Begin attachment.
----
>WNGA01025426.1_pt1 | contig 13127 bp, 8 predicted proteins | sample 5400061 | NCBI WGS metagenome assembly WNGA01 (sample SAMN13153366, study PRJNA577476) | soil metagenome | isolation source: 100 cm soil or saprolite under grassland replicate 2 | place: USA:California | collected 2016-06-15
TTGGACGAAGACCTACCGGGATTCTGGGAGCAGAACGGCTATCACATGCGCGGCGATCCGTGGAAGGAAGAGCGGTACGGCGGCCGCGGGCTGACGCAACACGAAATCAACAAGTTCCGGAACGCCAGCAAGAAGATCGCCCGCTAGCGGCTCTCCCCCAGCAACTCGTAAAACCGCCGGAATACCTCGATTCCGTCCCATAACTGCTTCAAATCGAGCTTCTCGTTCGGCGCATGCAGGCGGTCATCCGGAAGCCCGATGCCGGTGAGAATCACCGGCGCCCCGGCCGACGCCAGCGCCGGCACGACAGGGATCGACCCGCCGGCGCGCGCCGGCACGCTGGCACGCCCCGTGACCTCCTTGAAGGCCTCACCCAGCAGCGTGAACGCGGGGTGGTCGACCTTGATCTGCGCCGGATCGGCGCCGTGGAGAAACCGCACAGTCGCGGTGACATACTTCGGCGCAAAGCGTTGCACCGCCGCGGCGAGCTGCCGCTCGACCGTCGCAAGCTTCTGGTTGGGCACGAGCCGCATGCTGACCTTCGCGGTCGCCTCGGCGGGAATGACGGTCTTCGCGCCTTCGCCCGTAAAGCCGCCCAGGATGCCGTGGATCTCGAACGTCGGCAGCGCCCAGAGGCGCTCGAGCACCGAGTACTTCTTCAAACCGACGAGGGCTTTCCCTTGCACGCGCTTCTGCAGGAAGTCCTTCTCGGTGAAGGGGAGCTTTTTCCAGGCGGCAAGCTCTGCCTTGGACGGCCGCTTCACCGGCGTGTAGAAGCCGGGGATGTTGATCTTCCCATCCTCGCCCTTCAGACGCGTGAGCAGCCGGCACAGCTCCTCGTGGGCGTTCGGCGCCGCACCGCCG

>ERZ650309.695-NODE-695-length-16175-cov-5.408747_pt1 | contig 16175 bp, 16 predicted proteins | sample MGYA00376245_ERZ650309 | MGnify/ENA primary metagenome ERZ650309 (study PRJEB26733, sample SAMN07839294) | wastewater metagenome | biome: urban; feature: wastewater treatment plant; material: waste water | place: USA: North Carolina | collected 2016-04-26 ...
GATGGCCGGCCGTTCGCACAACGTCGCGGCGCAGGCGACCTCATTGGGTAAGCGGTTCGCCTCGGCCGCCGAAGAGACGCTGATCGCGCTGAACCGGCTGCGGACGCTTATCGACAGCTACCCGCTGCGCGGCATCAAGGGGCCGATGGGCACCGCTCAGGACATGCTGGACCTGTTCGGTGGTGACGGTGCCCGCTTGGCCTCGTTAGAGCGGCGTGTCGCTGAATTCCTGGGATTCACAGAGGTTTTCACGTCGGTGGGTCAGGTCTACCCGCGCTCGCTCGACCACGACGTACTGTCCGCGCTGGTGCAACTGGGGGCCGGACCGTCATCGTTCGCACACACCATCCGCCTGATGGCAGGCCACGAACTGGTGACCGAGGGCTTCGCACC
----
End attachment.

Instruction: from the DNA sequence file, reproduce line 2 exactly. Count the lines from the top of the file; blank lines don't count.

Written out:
TTGGACGAAGACCTACCGGGATTCTGGGAGCAGAACGGCTATCACATGCGCGGCGATCCGTGGAAGGAAGAGCGGTACGGCGGCCGCGGGCTGACGCAACACGAAATCAACAAGTTCCGGAACGCCAGCAAGAAGATCGCCCGCTAGCGGCTCTCCCCCAGCAACTCGTAAAACCGCCGGAATACCTCGATTCCGTCCCATAACTGCTTCAAATCGAGCTTCTCGTTCGGCGCATGCAGGCGGTCATCCGGAAGCCCGATGCCGGTGAGAATCACCGGCGCCCCGGCCGACGCCAGCGCCGGCACGACAGGGATCGACCCGCCGGCGCGCGCCGGCACGCTGGCACGCCCCGTGACCTCCTTGAAGGCCTCACCCAGCAGCGTGAACGCGGGGTGGTCGACCTTGATCTGCGCCGGATCGGCGCCGTGGAGAAACCGCACAGTCGCGGTGACATACTTCGGCGCAAAGCGTTGCACCGCCGCGGCGAGCTGCCGCTCGACCGTCGCAAGCTTCTGGTTGGGCACGAGCCGCATGCTGACCTTCGCGGTCGCCTCGGCGGGAATGACGGTCTTCGCGCCTTCGCCCGTAAAGCCGCCCAGGATGCCGTGGATCTCGAACGTCGGCAGCGCCCAGAGGCGCTCGAGCACCGAGTACTTCTTCAAACCGACGAGGGCTTTCCCTTGCACGCGCTTCTGCAGGAAGTCCTTCTCGGTGAAGGGGAGCTTTTTCCAGGCGGCAAGCTCTGCCTTGGACGGCCGCTTCACCGGCGTGTAGAAGCCGGGGATGTTGATCTTCCCATCCTCGCCCTTCAGACGCGTGAGCAGCCGGCACAGCTCCTCGTGGGCGTTCGGCGCCGCACCGCCG